Oh BBC News channel, stop it, will you, you’re giving me a headache. I’m so tired of being bombarded with your toys. Put them back in the cupboard and leave me in peace.
Let me be clear; watching/listening to the news isn’t just second nature to me, it’s first nature. Nothing much on the telly? OK, let’s put the BBC News channel on.
But I’m starting to bristle, there’s too much happening. Not just in the world at the moment, most of which is ghastly, but actually on screen. I saw a recent item on the BBC News about an increase in the number of armed police officers on London’s streets. This is of course of profound interest, particularly to anyone such as me who’s unfortunate enough to live in London. There were interviews with the Metropolitan Police Commissioner Sir Bernard Hogan-Howe and with a representative from the Police Federation.
They clearly both had much of great relevance to say, but this passed me by because I was distracted by pop-up info boxes. Two of them, one on top of the other, giving me the lowdown on two different aspects of the story in rapid-eye-blink fact-bits with pointy arrows and stats. What am I supposed to be doing? Listening to your interviewees and examining what they are saying while also looking at and absorbing the implications of these boxettes, not to mention the BREAKING NEWS banner and the constant ticker-tape running along the bottom with the headlines and those demands to Tweet, email, smoke-signal, Aldis Lamp, send-a-pigeon-with-your-views-and-pictures. Clutter, clutter, clutter.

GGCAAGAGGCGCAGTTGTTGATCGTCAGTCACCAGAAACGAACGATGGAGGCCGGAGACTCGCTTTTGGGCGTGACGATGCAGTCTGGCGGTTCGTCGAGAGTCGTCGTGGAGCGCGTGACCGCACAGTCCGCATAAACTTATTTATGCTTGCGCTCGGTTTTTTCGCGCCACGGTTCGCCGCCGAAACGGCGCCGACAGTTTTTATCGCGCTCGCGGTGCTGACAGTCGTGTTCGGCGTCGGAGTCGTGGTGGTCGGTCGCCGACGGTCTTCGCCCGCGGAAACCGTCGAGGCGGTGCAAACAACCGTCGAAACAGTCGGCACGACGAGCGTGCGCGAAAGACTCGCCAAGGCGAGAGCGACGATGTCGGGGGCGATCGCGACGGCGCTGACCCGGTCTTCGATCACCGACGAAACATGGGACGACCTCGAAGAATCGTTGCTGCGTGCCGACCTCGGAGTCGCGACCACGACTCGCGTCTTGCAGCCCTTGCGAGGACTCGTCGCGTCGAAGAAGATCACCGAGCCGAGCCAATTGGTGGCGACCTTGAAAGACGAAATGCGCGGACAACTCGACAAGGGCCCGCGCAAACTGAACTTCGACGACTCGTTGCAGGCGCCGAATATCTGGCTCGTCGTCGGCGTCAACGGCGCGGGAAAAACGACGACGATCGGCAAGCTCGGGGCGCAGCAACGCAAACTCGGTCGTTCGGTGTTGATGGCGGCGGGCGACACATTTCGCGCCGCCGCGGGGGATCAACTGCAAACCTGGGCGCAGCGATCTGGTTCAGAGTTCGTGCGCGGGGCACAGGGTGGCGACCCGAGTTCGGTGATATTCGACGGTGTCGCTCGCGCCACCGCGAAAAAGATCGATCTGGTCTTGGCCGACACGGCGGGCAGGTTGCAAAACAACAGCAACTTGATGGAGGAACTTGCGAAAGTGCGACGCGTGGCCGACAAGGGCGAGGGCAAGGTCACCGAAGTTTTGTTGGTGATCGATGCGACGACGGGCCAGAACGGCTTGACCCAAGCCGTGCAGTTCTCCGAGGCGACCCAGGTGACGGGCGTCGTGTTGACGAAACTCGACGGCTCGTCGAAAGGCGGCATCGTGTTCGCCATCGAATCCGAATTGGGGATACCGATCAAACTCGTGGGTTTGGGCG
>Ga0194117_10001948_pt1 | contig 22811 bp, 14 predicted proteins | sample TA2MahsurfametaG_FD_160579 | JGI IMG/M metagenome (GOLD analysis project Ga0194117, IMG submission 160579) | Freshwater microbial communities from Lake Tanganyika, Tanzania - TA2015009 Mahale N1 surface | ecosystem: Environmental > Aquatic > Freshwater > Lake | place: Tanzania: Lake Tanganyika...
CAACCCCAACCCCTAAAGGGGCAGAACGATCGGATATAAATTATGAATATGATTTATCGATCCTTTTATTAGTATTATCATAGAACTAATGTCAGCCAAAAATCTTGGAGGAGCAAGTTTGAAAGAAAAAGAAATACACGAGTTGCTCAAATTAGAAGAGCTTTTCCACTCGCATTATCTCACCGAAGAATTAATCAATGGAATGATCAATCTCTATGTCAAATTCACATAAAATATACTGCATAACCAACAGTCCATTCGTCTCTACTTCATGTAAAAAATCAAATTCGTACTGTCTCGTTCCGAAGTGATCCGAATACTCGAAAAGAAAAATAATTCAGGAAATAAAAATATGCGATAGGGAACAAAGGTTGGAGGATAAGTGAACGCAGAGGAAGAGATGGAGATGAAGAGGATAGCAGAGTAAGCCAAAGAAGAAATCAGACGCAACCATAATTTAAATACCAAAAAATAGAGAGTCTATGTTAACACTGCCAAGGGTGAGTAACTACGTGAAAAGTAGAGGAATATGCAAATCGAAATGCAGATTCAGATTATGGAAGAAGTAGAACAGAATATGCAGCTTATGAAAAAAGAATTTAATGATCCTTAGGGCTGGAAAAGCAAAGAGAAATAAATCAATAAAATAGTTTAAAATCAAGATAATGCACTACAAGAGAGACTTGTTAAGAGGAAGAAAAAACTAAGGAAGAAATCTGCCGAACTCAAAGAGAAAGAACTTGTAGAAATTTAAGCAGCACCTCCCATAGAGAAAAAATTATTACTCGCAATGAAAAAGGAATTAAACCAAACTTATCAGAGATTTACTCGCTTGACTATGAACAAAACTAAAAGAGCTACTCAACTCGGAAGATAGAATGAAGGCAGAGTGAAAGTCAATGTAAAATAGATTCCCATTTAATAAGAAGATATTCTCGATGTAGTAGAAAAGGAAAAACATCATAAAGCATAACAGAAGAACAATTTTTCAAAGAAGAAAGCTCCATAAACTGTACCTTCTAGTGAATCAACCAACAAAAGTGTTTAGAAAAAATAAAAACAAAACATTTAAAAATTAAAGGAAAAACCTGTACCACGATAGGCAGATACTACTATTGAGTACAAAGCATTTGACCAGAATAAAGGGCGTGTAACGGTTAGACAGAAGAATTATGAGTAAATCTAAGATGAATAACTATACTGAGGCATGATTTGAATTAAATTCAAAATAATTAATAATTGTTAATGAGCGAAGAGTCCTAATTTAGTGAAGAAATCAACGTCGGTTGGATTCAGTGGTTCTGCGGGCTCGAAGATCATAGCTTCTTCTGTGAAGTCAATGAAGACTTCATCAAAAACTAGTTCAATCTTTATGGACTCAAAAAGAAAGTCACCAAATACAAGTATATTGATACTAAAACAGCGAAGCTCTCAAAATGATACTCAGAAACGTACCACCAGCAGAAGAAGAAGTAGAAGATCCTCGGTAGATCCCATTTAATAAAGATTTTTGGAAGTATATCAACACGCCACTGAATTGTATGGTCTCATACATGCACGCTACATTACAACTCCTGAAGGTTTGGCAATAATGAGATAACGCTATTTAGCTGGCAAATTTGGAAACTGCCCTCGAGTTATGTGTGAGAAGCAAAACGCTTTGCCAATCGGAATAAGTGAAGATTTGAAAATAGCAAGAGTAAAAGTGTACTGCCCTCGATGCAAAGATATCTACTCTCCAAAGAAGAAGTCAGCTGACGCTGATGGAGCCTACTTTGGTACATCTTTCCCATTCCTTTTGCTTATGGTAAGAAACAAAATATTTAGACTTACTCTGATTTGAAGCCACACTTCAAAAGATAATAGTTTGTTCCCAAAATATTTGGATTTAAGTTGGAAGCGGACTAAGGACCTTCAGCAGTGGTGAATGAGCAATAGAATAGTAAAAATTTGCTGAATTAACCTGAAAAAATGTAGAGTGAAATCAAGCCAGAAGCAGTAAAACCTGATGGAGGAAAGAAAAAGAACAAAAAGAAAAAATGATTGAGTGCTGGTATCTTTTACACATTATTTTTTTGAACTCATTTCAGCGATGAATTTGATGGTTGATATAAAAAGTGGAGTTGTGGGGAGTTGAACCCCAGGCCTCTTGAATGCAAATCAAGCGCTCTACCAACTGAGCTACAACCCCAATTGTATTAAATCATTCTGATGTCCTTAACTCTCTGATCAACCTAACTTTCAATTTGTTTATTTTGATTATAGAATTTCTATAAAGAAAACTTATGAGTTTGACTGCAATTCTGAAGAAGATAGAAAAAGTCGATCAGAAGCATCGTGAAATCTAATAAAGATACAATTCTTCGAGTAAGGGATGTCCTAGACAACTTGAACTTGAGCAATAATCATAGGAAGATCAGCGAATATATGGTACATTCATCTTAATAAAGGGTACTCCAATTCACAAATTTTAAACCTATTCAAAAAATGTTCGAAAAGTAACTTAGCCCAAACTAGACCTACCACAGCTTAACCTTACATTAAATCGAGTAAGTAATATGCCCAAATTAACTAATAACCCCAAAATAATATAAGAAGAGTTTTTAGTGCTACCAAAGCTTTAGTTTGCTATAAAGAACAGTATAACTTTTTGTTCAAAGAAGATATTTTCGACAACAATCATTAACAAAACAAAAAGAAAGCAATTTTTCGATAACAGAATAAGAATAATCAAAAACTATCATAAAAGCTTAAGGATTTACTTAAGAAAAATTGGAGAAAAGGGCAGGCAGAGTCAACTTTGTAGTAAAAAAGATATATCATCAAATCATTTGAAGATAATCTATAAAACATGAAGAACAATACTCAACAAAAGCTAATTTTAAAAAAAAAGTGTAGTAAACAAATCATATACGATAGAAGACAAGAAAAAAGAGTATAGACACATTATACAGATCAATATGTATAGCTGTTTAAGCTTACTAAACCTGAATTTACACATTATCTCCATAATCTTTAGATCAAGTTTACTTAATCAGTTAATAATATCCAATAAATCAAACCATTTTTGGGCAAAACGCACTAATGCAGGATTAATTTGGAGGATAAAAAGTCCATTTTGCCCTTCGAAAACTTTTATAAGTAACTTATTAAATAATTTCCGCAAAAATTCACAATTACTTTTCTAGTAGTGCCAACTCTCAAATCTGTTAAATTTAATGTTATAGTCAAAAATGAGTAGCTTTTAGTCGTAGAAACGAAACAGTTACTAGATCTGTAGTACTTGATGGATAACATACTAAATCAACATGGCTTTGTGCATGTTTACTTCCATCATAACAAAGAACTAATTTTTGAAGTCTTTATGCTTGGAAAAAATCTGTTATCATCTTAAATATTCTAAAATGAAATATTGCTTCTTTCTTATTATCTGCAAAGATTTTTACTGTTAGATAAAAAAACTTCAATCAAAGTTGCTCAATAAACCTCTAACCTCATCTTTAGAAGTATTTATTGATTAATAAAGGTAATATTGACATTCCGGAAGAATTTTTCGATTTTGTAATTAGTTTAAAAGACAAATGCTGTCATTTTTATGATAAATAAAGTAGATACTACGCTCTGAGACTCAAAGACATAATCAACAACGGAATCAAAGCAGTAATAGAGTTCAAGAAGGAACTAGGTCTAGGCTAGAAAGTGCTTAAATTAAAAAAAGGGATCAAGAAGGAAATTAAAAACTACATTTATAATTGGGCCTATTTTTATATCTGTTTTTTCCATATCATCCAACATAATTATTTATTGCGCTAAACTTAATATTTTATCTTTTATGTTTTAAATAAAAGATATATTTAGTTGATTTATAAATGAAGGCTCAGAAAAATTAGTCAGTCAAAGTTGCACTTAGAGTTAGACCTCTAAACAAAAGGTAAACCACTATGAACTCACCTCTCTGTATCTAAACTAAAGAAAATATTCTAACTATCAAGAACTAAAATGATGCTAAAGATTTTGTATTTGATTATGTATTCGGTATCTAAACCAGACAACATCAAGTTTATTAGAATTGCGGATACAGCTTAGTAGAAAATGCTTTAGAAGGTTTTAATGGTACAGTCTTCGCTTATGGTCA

Honestly, I have no interest in the views of anyone who emails their thoughts to television news shows or these ceaseless pleas for personal engagement and interaction. It’s news, not a cake-making contest in the village hall.
But apart from that, really, stop it, stop hurling news-bites at me as if they are mud pies. I know you can do all of this clever wizardy stuff and you must be proud and pleased with yourselves. But you don’t need to do it all at once.
At this point it’s probably worth mentioning that I’m not a moorland sheep, I don’t have a teeny-weeny brain that leaves me unable to a) multitask and b) remember the location of the hole in the dry-stone wall through which I leapt right into the path of an oncoming car.
I’m a reasonably clever, switched-on person who likes to absorb information and to think about things. I can do this quite nicely, thank you, when interviewees are interviewed and I’m allowed to listen. Running all the on-screen blether too, is like asking me to watch Swan Lake while a troupe of clowns is trying to squeeze into a Mini at the side of the stage.